One man, a Y2K project manager, went from cheery to sullen in a matter of a few months. As the project loomed ever bigger, he felt it necessary to advise the leadership that all was not well. But, it was not news that was accepted. Instead the announcements by our city and county leaders to the public were ones of great enthusiasm. We had inoculated ourselves against this "bug." Longer wince. Now, this gentleman wasn't sleeping, worrying about what might happen if it wasn't fixed in time and the public hadn't been told to prepare. We worked together, dreamed up ways of sliding in the back door. He added the Westergaard link to his city's web page so that concerned folks might find my survival articles.

After attending the Poway community preparedness workshop he sent the following e-mail:

"Lots of good folks, in government and industry alike, are working very hard to see that critical services are not significantly impacted by the Y2K Problem. Concerned citizens, who may otherwise feel helpless against this threat, can easily acquire some knowledge and make some preparations to help them abide any interruptions that may occur. The resulting increase in their confidence can itself be a tremendous asset." (Later, in confidence to me he added "and it would take a great deal of pressure off me.")

With that said, he made an extraordinary effort to get the videotape of this successful workshop onto public access television in his own city (it continues to be broadcast weekly in the City of Poway.) But the chain of command stopped him in his tracks by saying, "it is not a message that we, the city, want to perpetuate." That strikes us as an inappropriate statement as our message of course was "create awareness without precipitating panic."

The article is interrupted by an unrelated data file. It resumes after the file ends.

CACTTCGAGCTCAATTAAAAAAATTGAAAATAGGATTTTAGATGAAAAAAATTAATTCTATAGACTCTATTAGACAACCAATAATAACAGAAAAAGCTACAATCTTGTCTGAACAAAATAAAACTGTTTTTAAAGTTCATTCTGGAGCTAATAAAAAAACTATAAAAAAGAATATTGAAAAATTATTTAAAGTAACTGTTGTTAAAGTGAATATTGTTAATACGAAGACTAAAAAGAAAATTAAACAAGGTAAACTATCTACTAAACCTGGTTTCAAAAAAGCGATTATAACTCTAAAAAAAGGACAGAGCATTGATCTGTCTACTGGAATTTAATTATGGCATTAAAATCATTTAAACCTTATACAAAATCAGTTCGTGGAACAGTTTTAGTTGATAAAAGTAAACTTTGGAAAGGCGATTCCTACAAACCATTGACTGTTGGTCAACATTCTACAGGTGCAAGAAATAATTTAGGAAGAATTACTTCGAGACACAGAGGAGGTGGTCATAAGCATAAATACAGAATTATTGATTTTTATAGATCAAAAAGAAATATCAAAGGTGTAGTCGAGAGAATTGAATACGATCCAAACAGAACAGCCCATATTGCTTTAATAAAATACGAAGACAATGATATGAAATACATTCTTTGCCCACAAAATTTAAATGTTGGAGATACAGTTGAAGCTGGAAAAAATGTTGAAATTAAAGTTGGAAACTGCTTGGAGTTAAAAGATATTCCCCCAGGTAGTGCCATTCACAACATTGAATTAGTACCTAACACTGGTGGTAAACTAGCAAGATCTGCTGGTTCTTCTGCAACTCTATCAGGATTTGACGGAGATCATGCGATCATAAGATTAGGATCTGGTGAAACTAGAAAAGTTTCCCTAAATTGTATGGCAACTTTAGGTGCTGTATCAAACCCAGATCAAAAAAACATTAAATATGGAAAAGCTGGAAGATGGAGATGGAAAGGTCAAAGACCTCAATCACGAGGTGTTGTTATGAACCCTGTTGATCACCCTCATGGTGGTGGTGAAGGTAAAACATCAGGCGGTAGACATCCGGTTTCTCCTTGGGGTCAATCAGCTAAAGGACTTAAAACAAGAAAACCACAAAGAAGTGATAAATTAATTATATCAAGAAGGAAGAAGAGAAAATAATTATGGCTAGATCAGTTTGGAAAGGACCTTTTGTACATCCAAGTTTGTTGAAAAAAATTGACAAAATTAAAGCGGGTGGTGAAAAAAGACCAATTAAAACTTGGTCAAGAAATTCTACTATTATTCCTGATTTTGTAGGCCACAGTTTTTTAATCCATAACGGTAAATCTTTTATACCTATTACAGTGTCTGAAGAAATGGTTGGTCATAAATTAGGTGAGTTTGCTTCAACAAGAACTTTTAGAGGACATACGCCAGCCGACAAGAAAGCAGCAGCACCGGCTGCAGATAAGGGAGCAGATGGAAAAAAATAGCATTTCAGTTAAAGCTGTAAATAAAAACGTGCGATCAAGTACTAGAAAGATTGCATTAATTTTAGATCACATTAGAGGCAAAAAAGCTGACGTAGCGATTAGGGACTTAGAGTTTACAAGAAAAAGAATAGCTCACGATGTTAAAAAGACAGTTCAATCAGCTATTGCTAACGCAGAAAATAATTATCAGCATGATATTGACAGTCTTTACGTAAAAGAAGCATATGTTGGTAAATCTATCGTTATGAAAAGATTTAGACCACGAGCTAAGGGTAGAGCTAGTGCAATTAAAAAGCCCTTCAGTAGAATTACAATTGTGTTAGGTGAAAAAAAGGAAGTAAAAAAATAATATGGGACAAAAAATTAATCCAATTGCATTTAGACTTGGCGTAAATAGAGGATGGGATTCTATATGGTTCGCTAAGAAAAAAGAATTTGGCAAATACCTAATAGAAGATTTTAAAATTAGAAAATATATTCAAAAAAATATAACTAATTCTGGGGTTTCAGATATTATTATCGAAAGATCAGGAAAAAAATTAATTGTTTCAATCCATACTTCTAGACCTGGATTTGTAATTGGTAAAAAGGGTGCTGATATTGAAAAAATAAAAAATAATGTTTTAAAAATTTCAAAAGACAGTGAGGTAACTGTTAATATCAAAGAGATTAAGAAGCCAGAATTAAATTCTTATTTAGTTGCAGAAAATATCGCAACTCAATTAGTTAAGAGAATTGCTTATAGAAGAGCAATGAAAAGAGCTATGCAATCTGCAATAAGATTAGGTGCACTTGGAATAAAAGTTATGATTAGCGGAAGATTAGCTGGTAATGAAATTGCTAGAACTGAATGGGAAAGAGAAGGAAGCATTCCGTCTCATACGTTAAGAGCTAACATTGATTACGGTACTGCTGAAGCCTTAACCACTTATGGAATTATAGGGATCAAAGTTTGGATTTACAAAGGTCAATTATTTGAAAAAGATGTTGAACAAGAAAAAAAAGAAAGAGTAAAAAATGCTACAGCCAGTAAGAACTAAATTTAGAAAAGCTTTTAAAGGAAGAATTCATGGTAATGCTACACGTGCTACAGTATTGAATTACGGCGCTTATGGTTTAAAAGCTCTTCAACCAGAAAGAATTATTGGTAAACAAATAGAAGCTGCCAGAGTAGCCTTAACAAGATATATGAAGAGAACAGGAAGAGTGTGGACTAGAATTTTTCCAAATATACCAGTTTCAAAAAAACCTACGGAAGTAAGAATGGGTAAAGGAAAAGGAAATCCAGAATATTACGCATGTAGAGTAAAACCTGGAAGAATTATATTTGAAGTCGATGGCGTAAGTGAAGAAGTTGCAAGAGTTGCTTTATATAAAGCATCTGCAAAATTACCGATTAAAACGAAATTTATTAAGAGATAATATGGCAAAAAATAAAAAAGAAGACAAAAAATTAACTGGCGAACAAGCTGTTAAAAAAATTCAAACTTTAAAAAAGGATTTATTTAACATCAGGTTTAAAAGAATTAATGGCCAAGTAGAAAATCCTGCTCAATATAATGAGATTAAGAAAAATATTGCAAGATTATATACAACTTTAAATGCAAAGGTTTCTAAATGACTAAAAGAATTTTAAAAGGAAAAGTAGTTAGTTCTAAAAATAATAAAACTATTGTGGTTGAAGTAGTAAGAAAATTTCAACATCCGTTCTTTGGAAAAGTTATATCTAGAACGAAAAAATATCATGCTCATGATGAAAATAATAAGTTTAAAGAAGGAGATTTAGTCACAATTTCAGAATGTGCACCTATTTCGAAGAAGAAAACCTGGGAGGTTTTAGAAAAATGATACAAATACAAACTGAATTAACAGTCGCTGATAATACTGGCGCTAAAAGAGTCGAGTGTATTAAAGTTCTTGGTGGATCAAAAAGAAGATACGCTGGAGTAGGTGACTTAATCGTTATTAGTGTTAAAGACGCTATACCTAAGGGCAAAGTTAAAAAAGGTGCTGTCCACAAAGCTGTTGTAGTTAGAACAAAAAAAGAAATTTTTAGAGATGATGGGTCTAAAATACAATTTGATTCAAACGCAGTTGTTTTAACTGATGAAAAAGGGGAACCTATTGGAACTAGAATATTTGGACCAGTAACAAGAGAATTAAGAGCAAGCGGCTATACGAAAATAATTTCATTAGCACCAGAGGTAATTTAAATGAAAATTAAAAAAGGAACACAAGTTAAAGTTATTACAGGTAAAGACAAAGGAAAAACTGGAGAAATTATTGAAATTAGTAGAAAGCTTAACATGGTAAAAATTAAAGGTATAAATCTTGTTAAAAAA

There's something wrong here, if cities do not want to promote that concept. (By the way, a dedicated Y2K spokesperson recently purchased our workshop video and has received approval for broadcast on his county public access television station in a county in Pennsylvania. We make this offer to you all. It is the next best thing to our being there! Our permission is granted for broadcast of this video, if you can make the necessary arrangements. Please see this section for details on ordering:

So, repeating the question, "what do they know that the rest of us don't?"

They, the computer programmers know a great deal. They know that they are running out of time, that incessant clock -- the countdown. They aren't sure that they have found all the "bugs." And, they have become painfully aware that the problem is much bigger than originally contemplated. It is not just local - it is global.

These people are in the trenches still working and hoping against hope that all will be well. But, they are also hedging their bets. They have considered the problems that might arise if the disruptions are widespread. They are preparing for themselves and their families collecting supplies and provisions. They attend wilderness survival courses and hope that you will too. And, they chomp at the bit listening to the politically correct statements from the government agencies, local leadership and the CEO's of some companies that are nothing but the public relations two-step.

My tip of the week: Analyzing government reports, sifting through public relations press releases, reviewing the media's amazingly inadequate coverage, and reading the lips of our politicians will not help us determine who is telling the truth. I wouldn't go as far as to suggest that they are lying to us. Heavens, our government, lie to us? Surely not! What I am suggesting is that perhaps what some of these computer programmers know that the rest of us don't is the truth. Some of them are buying wood burning stoves and some are in classes learning preparedness and survival training. Shouldn't you be?